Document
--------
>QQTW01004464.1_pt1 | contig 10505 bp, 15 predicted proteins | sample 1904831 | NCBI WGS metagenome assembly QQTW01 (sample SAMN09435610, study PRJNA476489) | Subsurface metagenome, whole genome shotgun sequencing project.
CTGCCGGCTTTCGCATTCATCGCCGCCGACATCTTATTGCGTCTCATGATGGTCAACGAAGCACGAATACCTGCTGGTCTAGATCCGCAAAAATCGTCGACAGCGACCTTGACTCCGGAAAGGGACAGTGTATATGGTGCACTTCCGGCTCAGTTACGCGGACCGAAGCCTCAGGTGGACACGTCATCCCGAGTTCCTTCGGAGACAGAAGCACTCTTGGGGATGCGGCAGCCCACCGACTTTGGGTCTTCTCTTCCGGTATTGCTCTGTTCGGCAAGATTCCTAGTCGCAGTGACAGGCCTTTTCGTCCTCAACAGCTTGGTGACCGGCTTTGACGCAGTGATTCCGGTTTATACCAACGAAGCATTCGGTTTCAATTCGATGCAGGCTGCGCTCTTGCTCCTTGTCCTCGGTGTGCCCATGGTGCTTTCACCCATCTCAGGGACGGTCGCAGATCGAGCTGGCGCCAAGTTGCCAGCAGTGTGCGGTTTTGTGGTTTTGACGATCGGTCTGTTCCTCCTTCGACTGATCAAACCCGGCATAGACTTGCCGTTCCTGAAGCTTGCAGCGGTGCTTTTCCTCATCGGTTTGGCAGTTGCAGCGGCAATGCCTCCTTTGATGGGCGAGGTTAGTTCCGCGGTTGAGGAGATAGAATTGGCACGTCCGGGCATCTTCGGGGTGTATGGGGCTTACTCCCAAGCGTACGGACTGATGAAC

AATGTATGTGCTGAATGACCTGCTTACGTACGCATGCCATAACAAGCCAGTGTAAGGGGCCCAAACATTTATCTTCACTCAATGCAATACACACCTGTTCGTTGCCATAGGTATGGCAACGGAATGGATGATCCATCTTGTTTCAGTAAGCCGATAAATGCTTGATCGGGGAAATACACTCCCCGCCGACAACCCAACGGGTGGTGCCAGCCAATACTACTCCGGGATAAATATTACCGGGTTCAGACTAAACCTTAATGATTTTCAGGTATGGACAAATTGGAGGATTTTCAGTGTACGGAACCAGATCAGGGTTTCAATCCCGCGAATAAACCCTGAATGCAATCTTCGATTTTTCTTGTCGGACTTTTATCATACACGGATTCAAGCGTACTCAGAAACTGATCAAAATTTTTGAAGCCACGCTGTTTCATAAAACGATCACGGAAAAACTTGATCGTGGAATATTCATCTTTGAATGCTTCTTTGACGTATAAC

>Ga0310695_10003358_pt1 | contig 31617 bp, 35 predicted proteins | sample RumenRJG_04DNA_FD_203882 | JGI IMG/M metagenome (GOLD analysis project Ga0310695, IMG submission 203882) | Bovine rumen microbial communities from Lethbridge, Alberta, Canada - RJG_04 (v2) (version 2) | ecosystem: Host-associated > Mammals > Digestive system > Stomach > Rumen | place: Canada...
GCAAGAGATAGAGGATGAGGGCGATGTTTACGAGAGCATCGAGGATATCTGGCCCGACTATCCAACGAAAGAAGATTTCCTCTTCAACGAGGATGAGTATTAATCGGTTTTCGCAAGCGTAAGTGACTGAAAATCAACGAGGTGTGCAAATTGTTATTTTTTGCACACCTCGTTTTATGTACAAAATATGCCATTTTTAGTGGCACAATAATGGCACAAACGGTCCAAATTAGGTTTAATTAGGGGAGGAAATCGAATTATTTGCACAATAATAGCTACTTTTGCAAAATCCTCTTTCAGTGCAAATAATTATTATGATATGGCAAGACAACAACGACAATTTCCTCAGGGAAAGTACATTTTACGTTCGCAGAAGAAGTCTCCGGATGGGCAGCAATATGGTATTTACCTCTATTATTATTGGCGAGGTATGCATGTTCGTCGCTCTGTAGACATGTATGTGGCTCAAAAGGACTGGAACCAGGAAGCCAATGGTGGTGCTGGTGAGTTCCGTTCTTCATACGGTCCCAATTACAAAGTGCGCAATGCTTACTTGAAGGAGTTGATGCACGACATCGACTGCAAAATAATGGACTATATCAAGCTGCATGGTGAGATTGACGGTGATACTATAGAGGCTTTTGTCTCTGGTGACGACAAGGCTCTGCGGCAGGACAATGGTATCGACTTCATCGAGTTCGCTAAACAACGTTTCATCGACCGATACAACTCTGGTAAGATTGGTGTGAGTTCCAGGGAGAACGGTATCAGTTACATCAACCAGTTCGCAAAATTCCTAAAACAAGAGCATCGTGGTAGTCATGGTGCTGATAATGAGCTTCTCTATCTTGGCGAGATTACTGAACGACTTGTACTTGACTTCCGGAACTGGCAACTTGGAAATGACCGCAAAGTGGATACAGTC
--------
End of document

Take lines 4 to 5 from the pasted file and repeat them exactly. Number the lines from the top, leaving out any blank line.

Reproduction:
>Ga0310695_10003358_pt1 | contig 31617 bp, 35 predicted proteins | sample RumenRJG_04DNA_FD_203882 | JGI IMG/M metagenome (GOLD analysis project Ga0310695, IMG submission 203882) | Bovine rumen microbial communities from Lethbridge, Alberta, Canada - RJG_04 (v2) (version 2) | ecosystem: Host-associated > Mammals > Digestive system > Stomach > Rumen | place: Canada...
GCAAGAGATAGAGGATGAGGGCGATGTTTACGAGAGCATCGAGGATATCTGGCCCGACTATCCAACGAAAGAAGATTTCCTCTTCAACGAGGATGAGTATTAATCGGTTTTCGCAAGCGTAAGTGACTGAAAATCAACGAGGTGTGCAAATTGTTATTTTTTGCACACCTCGTTTTATGTACAAAATATGCCATTTTTAGTGGCACAATAATGGCACAAACGGTCCAAATTAGGTTTAATTAGGGGAGGAAATCGAATTATTTGCACAATAATAGCTACTTTTGCAAAATCCTCTTTCAGTGCAAATAATTATTATGATATGGCAAGACAACAACGACAATTTCCTCAGGGAAAGTACATTTTACGTTCGCAGAAGAAGTCTCCGGATGGGCAGCAATATGGTATTTACCTCTATTATTATTGGCGAGGTATGCATGTTCGTCGCTCTGTAGACATGTATGTGGCTCAAAAGGACTGGAACCAGGAAGCCAATGGTGGTGCTGGTGAGTTCCGTTCTTCATACGGTCCCAATTACAAAGTGCGCAATGCTTACTTGAAGGAGTTGATGCACGACATCGACTGCAAAATAATGGACTATATCAAGCTGCATGGTGAGATTGACGGTGATACTATAGAGGCTTTTGTCTCTGGTGACGACAAGGCTCTGCGGCAGGACAATGGTATCGACTTCATCGAGTTCGCTAAACAACGTTTCATCGACCGATACAACTCTGGTAAGATTGGTGTGAGTTCCAGGGAGAACGGTATCAGTTACATCAACCAGTTCGCAAAATTCCTAAAACAAGAGCATCGTGGTAGTCATGGTGCTGATAATGAGCTTCTCTATCTTGGCGAGATTACTGAACGACTTGTACTTGACTTCCGGAACTGGCAACTTGGAAATGACCGCAAAGTGGATACAGTC